White House

Trump attacks new poll showing his approval rating tumbling

Washington Post-ABC survey shows a 6-point drop over a summer of self-inflicted wounds, trade war

President Donald Trump speaks to members of the media at the White House before departing on Monday for a campaign rally in North Carolina. (Win McNamee/Getty Images)

On a day when voters in a reliably red North Carolina congressional district head to the polls in a closer-than-expected House race, President Donald Trump lashed out at a poll that showed his approval rating tumbling.

As he waited to see if voters in the Tar Heel State’s competitive 9th Congressional District will send a Democrat to Washington for the first time since 1963, he took umbrage at a new Washington Post-ABC News poll. That survey put his approval rating at 38 percent — down from 44 percent in June — along with a 56 percent disapproval rating.

The Post-ABC News survey showed Americans increasingly worried about the state of the economy and the president’s trade war with China. When asked about Trump’s handling of the economy, 46 percent said they approve; that’s down from 51 percent in July.

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Trump used a pair of late-morning tweets to try to discredit the poll, something he regularly does to political foes and critics. In one, he dubbed the regular survey “the worst and most inaccurate poll of any taken prior to the 2016 Election.”

“It was a Fake Poll by two very bad and dangerous media outlets,” the president wrote, adding: “Sad!”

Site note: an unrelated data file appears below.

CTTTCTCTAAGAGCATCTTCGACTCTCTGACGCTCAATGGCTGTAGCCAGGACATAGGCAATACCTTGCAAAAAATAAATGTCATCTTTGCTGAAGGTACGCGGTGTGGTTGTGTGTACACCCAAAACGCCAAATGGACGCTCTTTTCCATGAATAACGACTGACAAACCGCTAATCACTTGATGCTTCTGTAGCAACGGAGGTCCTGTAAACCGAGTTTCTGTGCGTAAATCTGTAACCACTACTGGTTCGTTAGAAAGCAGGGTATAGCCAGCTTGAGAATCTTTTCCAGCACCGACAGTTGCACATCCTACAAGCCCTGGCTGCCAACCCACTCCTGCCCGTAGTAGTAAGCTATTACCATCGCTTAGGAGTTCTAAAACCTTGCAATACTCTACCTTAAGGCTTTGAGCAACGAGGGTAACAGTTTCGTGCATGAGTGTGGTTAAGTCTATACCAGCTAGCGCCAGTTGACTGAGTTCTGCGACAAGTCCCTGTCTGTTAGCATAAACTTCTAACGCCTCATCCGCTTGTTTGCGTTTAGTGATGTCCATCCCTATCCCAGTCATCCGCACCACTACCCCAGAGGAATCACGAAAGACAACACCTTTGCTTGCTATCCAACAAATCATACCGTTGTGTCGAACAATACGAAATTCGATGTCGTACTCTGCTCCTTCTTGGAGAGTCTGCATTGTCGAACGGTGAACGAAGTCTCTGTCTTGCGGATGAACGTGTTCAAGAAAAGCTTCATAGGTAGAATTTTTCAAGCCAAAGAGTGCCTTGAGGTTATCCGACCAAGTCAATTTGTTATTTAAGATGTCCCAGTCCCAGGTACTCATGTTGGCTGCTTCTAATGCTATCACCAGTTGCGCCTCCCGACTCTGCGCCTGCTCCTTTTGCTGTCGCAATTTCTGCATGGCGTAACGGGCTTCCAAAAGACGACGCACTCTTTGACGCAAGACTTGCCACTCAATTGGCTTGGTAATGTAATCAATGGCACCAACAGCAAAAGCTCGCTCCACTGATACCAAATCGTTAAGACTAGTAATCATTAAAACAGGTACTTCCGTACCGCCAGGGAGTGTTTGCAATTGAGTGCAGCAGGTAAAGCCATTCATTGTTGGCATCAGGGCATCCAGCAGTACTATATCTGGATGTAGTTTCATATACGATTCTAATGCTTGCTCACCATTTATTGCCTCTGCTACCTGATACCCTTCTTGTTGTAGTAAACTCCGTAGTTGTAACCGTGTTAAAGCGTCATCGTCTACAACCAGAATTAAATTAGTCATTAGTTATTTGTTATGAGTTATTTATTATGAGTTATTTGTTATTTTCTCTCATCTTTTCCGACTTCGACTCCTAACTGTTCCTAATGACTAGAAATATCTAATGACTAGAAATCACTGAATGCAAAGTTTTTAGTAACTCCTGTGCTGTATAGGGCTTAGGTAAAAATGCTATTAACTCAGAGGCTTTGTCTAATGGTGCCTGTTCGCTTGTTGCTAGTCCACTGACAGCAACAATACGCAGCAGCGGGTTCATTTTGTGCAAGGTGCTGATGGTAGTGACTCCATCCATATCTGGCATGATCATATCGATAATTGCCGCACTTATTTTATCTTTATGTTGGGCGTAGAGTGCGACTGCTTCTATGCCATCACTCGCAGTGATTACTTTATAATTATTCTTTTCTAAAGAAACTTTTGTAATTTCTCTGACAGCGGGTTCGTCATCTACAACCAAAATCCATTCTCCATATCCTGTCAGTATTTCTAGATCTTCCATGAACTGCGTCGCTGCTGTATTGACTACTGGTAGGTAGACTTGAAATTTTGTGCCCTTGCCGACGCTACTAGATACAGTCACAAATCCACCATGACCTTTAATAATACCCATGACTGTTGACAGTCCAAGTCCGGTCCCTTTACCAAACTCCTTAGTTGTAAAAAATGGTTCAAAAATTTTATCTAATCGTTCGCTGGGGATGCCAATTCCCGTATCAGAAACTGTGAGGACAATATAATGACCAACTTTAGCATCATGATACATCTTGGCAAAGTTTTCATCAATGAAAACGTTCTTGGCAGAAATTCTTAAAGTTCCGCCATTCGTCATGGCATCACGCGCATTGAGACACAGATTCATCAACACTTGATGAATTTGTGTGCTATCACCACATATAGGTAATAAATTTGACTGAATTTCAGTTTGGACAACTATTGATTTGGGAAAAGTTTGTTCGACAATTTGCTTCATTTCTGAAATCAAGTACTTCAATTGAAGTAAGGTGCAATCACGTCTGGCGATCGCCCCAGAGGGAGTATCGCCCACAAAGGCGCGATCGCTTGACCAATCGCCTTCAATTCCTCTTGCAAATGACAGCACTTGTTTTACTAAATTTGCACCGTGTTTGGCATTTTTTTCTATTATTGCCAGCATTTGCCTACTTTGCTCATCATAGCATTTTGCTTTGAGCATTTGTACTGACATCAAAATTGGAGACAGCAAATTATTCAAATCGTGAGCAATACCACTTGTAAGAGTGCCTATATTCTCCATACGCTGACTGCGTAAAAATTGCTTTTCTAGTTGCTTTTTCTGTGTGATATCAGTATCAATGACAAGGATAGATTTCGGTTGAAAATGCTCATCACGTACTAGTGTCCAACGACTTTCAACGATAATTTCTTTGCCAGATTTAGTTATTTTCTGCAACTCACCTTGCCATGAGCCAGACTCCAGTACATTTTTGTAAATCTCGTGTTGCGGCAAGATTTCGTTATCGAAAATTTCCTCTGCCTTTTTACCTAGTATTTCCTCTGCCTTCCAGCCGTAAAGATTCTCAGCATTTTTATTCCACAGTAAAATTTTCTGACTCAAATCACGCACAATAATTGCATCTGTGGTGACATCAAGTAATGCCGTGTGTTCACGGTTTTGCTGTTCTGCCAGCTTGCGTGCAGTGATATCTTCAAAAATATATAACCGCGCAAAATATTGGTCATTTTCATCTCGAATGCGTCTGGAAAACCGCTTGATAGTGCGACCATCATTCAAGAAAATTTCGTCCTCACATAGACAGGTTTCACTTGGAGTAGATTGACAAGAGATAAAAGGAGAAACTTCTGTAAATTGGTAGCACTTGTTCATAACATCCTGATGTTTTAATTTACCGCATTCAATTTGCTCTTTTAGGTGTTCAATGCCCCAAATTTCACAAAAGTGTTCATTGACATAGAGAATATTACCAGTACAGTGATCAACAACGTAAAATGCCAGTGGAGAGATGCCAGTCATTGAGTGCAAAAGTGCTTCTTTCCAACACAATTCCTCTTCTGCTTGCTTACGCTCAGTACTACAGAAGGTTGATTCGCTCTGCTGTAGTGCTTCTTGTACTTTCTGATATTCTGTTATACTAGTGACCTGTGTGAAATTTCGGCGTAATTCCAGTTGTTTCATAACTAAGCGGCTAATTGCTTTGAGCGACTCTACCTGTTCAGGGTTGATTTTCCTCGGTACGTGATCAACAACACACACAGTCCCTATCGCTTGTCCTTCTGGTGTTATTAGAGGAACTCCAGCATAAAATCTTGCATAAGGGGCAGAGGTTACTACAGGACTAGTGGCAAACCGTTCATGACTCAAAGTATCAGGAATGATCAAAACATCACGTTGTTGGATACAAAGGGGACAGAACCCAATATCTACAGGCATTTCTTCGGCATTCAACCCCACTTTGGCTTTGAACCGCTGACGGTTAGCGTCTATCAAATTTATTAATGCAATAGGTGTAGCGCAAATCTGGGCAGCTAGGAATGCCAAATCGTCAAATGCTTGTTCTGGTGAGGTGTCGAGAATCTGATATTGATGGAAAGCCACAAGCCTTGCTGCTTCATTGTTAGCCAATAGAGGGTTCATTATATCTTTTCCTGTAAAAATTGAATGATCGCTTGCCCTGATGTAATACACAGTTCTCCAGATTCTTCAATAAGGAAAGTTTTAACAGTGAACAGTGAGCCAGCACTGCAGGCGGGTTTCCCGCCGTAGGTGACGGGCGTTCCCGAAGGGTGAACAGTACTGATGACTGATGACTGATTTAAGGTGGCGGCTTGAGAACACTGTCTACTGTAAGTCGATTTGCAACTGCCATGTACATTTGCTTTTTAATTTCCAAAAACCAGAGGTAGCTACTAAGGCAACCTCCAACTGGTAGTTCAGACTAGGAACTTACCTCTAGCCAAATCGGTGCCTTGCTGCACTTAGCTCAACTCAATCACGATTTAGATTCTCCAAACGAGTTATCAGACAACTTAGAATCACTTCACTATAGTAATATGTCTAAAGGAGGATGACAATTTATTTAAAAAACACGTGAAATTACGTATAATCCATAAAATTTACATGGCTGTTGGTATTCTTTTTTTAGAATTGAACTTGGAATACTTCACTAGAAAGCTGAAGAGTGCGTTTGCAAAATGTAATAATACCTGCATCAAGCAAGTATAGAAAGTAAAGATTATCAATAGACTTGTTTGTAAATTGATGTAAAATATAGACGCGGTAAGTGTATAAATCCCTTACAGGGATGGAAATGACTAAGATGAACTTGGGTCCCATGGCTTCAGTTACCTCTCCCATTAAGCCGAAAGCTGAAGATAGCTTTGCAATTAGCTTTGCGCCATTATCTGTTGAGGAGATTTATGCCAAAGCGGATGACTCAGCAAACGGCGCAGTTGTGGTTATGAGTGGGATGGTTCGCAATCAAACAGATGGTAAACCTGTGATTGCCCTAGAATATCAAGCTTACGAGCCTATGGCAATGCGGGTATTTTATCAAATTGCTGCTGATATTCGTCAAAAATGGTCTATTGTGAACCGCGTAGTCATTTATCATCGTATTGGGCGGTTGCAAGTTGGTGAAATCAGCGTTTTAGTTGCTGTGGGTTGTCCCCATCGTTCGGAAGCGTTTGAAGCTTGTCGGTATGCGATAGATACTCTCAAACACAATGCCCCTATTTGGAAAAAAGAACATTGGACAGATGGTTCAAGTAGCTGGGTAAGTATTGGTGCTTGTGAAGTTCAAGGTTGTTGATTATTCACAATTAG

Trump, who often casts himself and his supporters as victims of coastal “elites,” claimed the news media collectively uses polls as one of its “greatest and most powerful weapons.”

“Many of these polls are fixed, or worked in such a way that a certain candidate will look good or bad,” he wrote in a second tweet, claiming his campaign team’s “Internal polling looks great, the best ever!”

Privately, however, White House aides acknowledge that polling data suggests they have a tough fight ahead to help their boss secure a second term.

The president and his campaign team have signaled a no-holds-barred reelection campaign built largely on warning his white conservative base that individuals — such as undocumented migrants to minority House members — threaten their way of life. And as he displayed at a campaign rally in North Carolina’s 9th District on Monday night, he and GOP candidates will be warning voters that Democrats want to turn America socialist.

Trump on Monday denied the suggestions that the North Carolina special election is a bellwether of things to come in 2020.

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But his warning at the rally in Fayetteville on Monday that Democratic candidate Dan McCready is part of a “radical” party that wants to take away guns and turn the United States into a socialist hellscape is a sign that the president is worried about dismal poll numbers, strategists say.

“You must defeat open borders, and you have a Democrat named Dan McCready and he wants open borders,” Trump said as a crowd of supporters booed loudly. “He wants sanctuary cities. He’s not going to protect your Second Amendment. He’s doing nothing on your side.”

Recent polls have shown McCready either narrowly leading or tied with Republican state Sen. Dan Bishop, the sponsor of the state’s controversial “bathroom bill.”

A McCready victory would increase the net number of seats Republicans need to retake the House in 2020, from 19 to 20. That deficit could further depress GOP members already considering retirement as they contemplate another term in the minority.

And even a tight loss by the Democrat in such a longtime GOP stronghold could signal trouble ahead for Trump and his party — especially if the economy slides into a slowdown or recession.

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